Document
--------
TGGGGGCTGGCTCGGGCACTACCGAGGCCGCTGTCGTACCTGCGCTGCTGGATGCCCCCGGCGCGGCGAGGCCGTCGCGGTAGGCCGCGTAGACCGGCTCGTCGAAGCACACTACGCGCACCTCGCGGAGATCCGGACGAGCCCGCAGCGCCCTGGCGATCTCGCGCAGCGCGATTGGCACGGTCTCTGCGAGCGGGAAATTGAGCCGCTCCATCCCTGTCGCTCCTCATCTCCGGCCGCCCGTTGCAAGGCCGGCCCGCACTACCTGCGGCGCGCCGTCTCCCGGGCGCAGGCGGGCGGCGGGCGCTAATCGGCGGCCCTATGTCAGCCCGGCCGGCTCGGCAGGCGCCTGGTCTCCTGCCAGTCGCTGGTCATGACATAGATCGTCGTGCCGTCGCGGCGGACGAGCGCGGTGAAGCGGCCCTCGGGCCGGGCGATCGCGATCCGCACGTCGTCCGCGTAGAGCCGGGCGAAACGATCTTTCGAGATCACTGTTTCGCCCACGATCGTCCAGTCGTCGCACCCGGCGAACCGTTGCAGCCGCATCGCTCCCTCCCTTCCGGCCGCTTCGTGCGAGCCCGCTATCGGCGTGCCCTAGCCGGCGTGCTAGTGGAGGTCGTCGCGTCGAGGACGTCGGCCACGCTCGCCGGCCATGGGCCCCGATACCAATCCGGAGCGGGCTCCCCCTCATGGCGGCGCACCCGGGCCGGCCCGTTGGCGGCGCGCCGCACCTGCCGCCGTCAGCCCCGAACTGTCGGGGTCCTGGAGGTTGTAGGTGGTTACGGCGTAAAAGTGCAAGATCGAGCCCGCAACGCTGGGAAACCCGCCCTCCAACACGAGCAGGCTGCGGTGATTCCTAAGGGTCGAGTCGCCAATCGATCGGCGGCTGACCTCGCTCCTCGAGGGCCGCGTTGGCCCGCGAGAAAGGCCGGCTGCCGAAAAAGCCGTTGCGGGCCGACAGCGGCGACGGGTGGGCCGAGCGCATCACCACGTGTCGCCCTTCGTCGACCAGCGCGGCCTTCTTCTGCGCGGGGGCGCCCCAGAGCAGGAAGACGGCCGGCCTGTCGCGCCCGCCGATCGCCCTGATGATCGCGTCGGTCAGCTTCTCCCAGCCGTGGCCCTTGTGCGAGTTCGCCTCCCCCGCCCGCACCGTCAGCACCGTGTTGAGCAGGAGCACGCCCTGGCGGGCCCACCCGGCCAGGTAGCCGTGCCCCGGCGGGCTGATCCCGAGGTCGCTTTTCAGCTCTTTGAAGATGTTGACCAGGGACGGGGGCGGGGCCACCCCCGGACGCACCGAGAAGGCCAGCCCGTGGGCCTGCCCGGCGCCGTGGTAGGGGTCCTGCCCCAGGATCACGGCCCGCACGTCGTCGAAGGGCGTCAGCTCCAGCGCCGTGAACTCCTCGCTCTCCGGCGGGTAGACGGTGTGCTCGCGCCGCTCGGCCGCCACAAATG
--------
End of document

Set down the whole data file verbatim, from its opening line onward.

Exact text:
TGGGGGCTGGCTCGGGCACTACCGAGGCCGCTGTCGTACCTGCGCTGCTGGATGCCCCCGGCGCGGCGAGGCCGTCGCGGTAGGCCGCGTAGACCGGCTCGTCGAAGCACACTACGCGCACCTCGCGGAGATCCGGACGAGCCCGCAGCGCCCTGGCGATCTCGCGCAGCGCGATTGGCACGGTCTCTGCGAGCGGGAAATTGAGCCGCTCCATCCCTGTCGCTCCTCATCTCCGGCCGCCCGTTGCAAGGCCGGCCCGCACTACCTGCGGCGCGCCGTCTCCCGGGCGCAGGCGGGCGGCGGGCGCTAATCGGCGGCCCTATGTCAGCCCGGCCGGCTCGGCAGGCGCCTGGTCTCCTGCCAGTCGCTGGTCATGACATAGATCGTCGTGCCGTCGCGGCGGACGAGCGCGGTGAAGCGGCCCTCGGGCCGGGCGATCGCGATCCGCACGTCGTCCGCGTAGAGCCGGGCGAAACGATCTTTCGAGATCACTGTTTCGCCCACGATCGTCCAGTCGTCGCACCCGGCGAACCGTTGCAGCCGCATCGCTCCCTCCCTTCCGGCCGCTTCGTGCGAGCCCGCTATCGGCGTGCCCTAGCCGGCGTGCTAGTGGAGGTCGTCGCGTCGAGGACGTCGGCCACGCTCGCCGGCCATGGGCCCCGATACCAATCCGGAGCGGGCTCCCCCTCATGGCGGCGCACCCGGGCCGGCCCGTTGGCGGCGCGCCGCACCTGCCGCCGTCAGCCCCGAACTGTCGGGGTCCTGGAGGTTGTAGGTGGTTACGGCGTAAAAGTGCAAGATCGAGCCCGCAACGCTGGGAAACCCGCCCTCCAACACGAGCAGGCTGCGGTGATTCCTAAGGGTCGAGTCGCCAATCGATCGGCGGCTGACCTCGCTCCTCGAGGGCCGCGTTGGCCCGCGAGAAAGGCCGGCTGCCGAAAAAGCCGTTGCGGGCCGACAGCGGCGACGGGTGGGCCGAGCGCATCACCACGTGTCGCCCTTCGTCGACCAGCGCGGCCTTCTTCTGCGCGGGGGCGCCCCAGAGCAGGAAGACGGCCGGCCTGTCGCGCCCGCCGATCGCCCTGATGATCGCGTCGGTCAGCTTCTCCCAGCCGTGGCCCTTGTGCGAGTTCGCCTCCCCCGCCCGCACCGTCAGCACCGTGTTGAGCAGGAGCACGCCCTGGCGGGCCCACCCGGCCAGGTAGCCGTGCCCCGGCGGGCTGATCCCGAGGTCGCTTTTCAGCTCTTTGAAGATGTTGACCAGGGACGGGGGCGGGGCCACCCCCGGACGCACCGAGAAGGCCAGCCCGTGGGCCTGCCCGGCGCCGTGGTAGGGGTCCTGCCCCAGGATCACGGCCCGCACGTCGTCGAAGGGCGTCAGCTCCAGCGCCGTGAACTCCTCGCTCTCCGGCGGGTAGACGGTGTGCTCGCGCCGCTCGGCCGCCACAAATG